Perceptions and experiences with district health information system software to collect and utilize health data in Bangladesh: a qualitative exploratory study

  • Authors: Begum T Khan SM Adamou B Ferdous J Parvez MM Islam MS Kumkum FA Rahman A Anwar I.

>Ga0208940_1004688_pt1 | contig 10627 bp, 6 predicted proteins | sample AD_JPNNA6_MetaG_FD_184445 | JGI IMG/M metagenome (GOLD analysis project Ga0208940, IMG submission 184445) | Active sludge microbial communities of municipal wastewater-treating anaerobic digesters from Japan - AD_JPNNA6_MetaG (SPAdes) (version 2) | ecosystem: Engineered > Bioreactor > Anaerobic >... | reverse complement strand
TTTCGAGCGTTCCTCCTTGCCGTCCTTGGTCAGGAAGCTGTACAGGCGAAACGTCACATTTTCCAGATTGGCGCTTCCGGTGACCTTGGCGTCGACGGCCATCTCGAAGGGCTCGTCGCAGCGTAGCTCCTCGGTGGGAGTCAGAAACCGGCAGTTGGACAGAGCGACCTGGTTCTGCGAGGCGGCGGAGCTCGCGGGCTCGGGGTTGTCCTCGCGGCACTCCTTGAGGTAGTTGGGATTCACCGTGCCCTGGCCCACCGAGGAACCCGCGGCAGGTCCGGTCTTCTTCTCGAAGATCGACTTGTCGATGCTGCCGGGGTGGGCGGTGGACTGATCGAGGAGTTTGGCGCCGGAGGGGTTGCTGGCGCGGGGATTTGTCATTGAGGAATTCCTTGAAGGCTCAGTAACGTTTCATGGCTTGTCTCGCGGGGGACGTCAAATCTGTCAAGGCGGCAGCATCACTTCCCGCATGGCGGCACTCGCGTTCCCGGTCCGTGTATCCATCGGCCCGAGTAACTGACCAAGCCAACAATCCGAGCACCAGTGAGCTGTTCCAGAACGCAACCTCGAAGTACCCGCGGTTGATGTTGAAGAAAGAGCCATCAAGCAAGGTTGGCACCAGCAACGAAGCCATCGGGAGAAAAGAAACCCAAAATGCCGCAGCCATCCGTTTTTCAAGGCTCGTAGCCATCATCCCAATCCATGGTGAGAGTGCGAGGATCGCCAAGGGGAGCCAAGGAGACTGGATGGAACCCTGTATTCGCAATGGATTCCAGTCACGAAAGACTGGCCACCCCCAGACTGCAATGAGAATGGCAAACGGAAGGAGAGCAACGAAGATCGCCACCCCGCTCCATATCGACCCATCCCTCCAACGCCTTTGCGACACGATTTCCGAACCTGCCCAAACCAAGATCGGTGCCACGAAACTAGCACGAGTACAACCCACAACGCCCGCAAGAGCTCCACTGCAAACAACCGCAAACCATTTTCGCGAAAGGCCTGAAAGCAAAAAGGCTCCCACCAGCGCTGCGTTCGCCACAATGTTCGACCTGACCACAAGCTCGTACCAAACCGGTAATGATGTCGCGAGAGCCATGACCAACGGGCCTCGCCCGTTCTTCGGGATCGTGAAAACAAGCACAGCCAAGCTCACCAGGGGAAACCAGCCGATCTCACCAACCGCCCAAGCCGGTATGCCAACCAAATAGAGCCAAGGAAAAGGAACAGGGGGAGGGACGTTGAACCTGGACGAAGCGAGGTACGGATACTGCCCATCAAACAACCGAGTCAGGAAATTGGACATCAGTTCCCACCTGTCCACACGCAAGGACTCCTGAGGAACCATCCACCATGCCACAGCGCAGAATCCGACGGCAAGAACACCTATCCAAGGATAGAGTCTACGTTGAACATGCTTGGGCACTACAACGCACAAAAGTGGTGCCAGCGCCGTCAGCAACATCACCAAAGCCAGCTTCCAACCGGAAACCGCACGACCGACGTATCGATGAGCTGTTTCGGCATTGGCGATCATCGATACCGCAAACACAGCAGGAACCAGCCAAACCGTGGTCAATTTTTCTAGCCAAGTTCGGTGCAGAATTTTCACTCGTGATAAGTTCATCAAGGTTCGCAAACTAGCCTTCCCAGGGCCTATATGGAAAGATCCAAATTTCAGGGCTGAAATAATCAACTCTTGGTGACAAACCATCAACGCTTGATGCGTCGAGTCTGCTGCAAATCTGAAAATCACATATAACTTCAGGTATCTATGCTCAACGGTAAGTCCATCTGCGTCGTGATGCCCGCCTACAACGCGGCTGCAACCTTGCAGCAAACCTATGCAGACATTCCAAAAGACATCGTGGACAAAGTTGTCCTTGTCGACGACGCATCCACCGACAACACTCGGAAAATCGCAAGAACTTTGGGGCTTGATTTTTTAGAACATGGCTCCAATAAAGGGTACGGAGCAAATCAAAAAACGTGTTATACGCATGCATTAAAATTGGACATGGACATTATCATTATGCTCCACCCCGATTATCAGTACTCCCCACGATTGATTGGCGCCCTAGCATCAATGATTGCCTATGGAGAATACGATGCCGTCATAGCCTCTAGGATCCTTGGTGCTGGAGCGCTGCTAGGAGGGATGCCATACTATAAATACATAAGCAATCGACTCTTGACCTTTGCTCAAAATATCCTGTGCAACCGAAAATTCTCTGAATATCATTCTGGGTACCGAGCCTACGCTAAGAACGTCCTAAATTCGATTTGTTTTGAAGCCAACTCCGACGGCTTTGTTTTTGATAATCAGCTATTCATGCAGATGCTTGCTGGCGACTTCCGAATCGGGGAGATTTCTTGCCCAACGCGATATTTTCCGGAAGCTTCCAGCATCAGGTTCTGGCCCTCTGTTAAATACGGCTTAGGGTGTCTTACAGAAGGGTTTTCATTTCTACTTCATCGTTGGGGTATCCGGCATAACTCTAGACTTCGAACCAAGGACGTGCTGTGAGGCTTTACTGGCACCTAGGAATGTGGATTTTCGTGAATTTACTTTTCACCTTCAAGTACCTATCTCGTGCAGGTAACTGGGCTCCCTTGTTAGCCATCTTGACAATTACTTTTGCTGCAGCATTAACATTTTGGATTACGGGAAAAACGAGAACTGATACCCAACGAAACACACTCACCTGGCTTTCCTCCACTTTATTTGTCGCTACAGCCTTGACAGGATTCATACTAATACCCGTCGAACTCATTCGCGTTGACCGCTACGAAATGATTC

"Background Accurate and high-quality data are important for improving program effectiveness and informing policy. In 2009 Bangladesh’s health management information system (HMIS) adopted the District Health Information Software, Version 2 (DHIS2) to capture real-time health service utilization data. However, routinely collected data are being underused because of poor data quality and reporting. We aimed to understand the facilitators and barriers to implementing DHIS2 as a way to retrieve meaningful and accurate data for reproductive, maternal, newborn, child, and adolescent health (RMNCAH) services. Methods This qualitative study was conducted in two districts of Bangladesh from September 2017 to 2018. Data collection included key informant interviews (n = 11), in-depth interviews (n = 23), and focus group discussions (n = 2). The study participants were involved with DHIS2 implementation from the community level to the national level. The data were analyzed thematically. Results DHIS2 could improve the timeliness and completeness of data reporting over time. The reported facilitating factors were strong government commitment, extensive donor support, and positive attitudes toward technology among staff. Quality checks and feedback loops at multiple levels of data gathering points are helpful for minimizing data errors. Introducing a dashboard makes DHIS2 compatible to use as a monitoring tool. Barriers to effective DHIS2 implementation were lack of human resources, slow Internet connectivity, frequent changes to DHIS2 versions, and maintaining both manual and electronic system side-by-side. The data in DHIS2 remains incomplete because it does not capture data from private health facilities. Having two parallel HMIS reporting the same RMNCAH indicators threatens data quality and increases the reporting workload. Conclusion The overall insights from this study are expected to contribute to the development of effective strategies for successful DHIS2 implementation and building a responsive HMIS. Focused strategic direction is needed to sustain the achievements of digital data culture. Periodic refresher trainings, incentives for increased performance, and an automated single reporting system for multiple stakeholders could make the system more user-friendly. A national electronic health strategy and implementation framework can facilitate creating a culture of DHIS2 use for planning, setting priorities, and decision making among stakeholder groups."